In a study that threatens the cinema’s most precious resource—pre-movie commercials—German researchers have found that eating popcorn may negatively impact the effectiveness of ads, leaving their viewers woefully unmotivated by their brand messages. Cologne University psychologists recently conducted a pair of studies on people who were like, “Sure, great!” when told by a group of Germans to come into a darkened room so they could experiment on them, screening a film preceded by a series of clips for new, unknown products. Half of the subjects received free popcorn to munch on while they watched; the other, probably resentful half received a sugar cube to place in their mouths, presumably while being assured that it certainly had not been laced with a dangerous chemical, ha ha, we are just friendly German scientists here.
As recounted in the finished study—which bears the appropriately cold, clinical title “Popcorn in the Cinema: Oral Interference Sabotages Advertising Effects”—researchers then tested those same subjects a week later, discovering that those who ate the sugar cube were 65 percent likely to buy one of the advertised products, while those who’d allowed their chewing to orally interfere were only 40 percent likely to do the same. Their conclusion: Chewing disrupts the “inner speech” wherein the brain begins to subconsciously practice pronouncing an unfamiliar brand name, replacing it with the far-less effective marketing strategy of breaking down food for sustenance. Popcorn-chewers will thus go on “living,” if you can call it that, but only in the sham meaning of the word where they aren’t constantly learning about fine new products.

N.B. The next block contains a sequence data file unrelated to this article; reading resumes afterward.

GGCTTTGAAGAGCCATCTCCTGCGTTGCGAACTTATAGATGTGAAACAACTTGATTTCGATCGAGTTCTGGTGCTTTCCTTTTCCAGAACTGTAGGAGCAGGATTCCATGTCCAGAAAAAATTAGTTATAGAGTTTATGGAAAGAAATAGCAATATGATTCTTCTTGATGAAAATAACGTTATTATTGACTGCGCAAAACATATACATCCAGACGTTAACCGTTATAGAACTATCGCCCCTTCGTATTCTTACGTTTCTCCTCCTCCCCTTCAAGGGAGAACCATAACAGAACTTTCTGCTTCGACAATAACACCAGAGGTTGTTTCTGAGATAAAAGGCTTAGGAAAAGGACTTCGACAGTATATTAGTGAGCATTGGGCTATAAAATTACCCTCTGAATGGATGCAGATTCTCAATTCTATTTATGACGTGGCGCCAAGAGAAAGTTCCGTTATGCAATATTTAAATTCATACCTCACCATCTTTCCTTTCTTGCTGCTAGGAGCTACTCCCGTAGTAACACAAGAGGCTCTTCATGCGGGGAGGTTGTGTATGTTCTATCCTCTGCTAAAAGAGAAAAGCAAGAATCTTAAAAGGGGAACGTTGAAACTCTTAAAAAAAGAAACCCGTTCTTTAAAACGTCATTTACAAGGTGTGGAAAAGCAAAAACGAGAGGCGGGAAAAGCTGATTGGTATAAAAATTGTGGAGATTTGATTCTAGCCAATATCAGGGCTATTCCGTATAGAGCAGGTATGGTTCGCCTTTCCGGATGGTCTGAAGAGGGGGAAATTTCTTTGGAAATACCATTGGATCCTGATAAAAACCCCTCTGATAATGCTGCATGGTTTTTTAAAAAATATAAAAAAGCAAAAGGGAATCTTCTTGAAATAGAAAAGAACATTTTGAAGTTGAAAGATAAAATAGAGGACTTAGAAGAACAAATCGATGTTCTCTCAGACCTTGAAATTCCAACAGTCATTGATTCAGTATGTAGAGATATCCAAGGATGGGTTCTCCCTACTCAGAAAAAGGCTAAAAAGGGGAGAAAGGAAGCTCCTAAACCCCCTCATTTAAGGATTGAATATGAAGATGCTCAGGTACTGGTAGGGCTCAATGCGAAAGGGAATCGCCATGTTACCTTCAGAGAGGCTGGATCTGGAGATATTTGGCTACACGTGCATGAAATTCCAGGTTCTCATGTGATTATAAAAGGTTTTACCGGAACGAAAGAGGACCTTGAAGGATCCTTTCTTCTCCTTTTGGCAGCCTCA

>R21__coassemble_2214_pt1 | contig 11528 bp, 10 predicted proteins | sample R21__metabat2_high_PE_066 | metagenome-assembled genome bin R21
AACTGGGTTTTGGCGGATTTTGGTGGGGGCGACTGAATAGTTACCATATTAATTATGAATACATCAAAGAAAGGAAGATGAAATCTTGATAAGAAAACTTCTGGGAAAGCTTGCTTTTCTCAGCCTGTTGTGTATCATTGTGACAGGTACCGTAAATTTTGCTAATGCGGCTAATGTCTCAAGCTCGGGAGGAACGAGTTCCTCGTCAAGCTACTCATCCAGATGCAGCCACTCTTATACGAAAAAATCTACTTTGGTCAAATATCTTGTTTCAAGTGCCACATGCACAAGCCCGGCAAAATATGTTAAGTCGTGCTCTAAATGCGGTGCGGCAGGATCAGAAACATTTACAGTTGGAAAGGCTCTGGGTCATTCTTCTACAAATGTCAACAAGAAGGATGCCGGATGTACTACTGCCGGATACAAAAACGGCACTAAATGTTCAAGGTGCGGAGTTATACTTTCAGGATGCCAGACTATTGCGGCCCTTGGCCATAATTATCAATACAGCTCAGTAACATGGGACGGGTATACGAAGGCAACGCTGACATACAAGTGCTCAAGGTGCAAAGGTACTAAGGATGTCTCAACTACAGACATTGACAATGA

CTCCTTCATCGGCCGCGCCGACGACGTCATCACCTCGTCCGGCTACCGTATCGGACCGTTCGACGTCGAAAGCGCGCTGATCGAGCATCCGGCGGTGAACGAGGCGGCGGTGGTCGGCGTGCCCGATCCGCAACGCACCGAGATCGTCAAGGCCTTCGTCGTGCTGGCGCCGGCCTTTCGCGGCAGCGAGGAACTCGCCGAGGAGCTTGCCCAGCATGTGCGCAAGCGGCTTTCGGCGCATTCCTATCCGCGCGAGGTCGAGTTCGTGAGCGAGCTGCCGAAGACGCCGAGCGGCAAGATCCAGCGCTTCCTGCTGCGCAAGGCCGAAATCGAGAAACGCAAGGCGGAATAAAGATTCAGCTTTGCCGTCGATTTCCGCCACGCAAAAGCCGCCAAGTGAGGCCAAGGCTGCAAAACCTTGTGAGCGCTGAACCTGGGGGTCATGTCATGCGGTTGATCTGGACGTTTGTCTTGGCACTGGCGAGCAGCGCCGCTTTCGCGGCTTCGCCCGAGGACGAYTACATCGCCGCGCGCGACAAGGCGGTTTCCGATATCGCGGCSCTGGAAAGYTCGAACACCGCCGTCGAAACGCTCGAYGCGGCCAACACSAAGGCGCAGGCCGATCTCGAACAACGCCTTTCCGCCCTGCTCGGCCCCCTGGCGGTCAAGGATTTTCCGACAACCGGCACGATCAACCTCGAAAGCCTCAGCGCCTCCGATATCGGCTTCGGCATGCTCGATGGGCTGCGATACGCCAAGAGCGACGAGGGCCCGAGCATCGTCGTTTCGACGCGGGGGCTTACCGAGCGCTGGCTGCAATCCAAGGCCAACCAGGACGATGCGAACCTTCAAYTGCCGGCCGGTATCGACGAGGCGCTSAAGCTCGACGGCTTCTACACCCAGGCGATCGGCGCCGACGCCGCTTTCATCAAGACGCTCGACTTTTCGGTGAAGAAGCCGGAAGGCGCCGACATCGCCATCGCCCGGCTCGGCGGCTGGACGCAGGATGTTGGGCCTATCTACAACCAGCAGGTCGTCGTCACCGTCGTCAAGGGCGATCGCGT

The solution, as suggested by evil Germans, is that “advertisers should try to prevent candy and popcorn being sold until after the ad roll”—a strategy that has yet to be adopted by movie theaters, who obviously need to be fed their own “listening” sugar cubes so they understand. (“I guess they just need time to digest it,” one of the researchers told The Hollywood Reporter in what was probably meant to be a funny pun, but no doubt sounded like a threat.) In the meantime, perhaps advertising agencies could adopt their own, equally practical strategy of sending their employees to theaters, so they can slap the popcorn out of moviegoers’ hands and scream, “Pay attention!” during commercials.
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